American Flyers

    • Academies

  • Now Hiring


American Flyers and the Frasca Simulator

American Flyers and the Frasca Simulator

By: Steven Daun, National Chief Pilot

The American Flyers that exists today is the result of a combination of two renowned flight schools: Aviation Training Enterprises and American Flyers. Aviation Training Enterprises (ATE) was started by Monty Montgomery which became known as a leader in instrument training for civilian pilots in the United States. While ATE purchased American Flyers in 1980, primarily for the name, all the materials, procedures, processes and intellectual property that American Flyers uses today is a direct result of what Monty developed back then.

Monty was a simulator instructor for the United States Army Air Corps before World War II. At that time, the simulators were installed on railway cars and moved between air bases along with the instructor. These simulators were complex machines for the day, but relatively simple in terms of their function. They were primarily used for basic attitude instrument flying and basic navigation. Most of the exercises completed were solely focused on basic skills, partial panel and emergency procedures. There were no motion or visual displays and they weren’t specific to any one aircraft. Today these are known as AATDs (Advanced Aviation Training Device).

After the war, Monty set up an instrument training school above a butcher shop across from Midway Airport in Chicago, using several used surplus Link Trainers from the military.

In 1958 Rudy Frasca, who taught with Monty in the Army Air Corps simulators, designed a new type of simulator. He presented his designs to Monty, which resulted in Frasca Aviation having their first simulator order.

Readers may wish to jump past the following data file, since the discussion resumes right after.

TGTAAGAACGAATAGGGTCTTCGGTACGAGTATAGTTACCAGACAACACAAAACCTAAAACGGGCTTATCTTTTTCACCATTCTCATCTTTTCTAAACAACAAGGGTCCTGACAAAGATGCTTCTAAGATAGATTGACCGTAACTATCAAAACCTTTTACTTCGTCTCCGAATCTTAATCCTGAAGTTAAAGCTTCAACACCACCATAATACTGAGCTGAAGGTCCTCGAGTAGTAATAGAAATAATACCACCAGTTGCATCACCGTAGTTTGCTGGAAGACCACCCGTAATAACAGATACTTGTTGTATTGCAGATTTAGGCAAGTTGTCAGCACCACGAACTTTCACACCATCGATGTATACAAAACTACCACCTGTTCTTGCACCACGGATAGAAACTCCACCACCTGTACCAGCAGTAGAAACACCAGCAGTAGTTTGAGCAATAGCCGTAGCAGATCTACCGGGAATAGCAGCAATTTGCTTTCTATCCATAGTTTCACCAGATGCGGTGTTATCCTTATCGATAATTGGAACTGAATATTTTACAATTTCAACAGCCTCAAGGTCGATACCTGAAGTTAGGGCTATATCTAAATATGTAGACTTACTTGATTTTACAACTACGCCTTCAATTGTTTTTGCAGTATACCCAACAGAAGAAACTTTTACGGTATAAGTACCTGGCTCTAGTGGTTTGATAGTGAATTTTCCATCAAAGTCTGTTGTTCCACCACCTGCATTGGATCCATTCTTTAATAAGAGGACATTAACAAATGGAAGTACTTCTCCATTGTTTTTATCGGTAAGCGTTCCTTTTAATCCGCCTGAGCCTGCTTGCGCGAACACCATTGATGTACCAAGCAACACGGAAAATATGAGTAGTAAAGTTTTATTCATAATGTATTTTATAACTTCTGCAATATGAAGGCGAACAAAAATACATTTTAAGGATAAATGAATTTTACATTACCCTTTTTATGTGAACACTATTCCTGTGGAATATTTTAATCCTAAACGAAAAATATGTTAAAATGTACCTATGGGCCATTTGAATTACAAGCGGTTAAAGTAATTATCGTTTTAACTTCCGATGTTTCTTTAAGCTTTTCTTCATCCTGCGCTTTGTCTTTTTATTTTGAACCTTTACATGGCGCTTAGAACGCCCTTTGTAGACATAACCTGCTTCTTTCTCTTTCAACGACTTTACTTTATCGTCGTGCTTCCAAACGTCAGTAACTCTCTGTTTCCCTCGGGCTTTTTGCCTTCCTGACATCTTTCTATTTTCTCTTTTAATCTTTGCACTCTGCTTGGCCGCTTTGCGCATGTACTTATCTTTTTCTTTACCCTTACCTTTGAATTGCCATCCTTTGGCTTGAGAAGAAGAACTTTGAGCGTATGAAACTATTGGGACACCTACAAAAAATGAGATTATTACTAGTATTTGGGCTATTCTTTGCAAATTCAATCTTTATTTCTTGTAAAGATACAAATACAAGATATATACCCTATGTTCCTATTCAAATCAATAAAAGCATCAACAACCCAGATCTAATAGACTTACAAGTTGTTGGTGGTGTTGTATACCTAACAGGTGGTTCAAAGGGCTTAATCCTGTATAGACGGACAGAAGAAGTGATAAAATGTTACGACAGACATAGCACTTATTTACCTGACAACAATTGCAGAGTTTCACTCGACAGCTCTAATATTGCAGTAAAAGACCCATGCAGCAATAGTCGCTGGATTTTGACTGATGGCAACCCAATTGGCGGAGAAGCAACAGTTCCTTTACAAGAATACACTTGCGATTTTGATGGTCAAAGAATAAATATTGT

The simulator was used for primary instrument skills. The only bells and whistles were the two VOR Heads at the bottom of the panel. The standard six-pack had not been developed yet. A large cover closed over the pilot’s head, creating a silent, dark environment.

While the pilot was flying inside the simulator, the instructor would sit at a desk outside of the simulator. A large black device known as a “spider” showed the aircraft’s location to the instructor. The instructor was able to communicate with the pilot through an intercom setup at the bottom right of the table. It was basic but quite functional.

Over the years since the Frasca Simulator Model 1, American Flyers has worked closely with Frasca and always valued that historical relationship. A few years ago, American Flyers decided it was time to start planning for an upgrade to their AATD simulator fleet. During this process, a realization of the changing simulator industry became apparent. The new devices have become more complex in design and in operations, most of which are not crucial for primary flight and instrument training. With these additional complexities came a tremendous price, which made many of these devices cost prohibitive.

After researching all the available options, American Flyers once again turned to Frasca. American Flyers was looking for a back-to-basics simulator, which would allow the instructors to teach basic attitude flying, procedures, emergency procedures and other necessary skills. Fancy automated flight systems, motion, and wrap-around screens are not needed to train good pilots. American Flyers needed a basic six-pack, which would be able to reinforce instruction within the airplane.

Frasca suggested their brand new RTD model, shown to the left. Designed simple and easy to use, the RTD is functionally convertible from a six-pack to a G1000 by only removing six screws.

American Flyers is excited to take delivery in early 2019!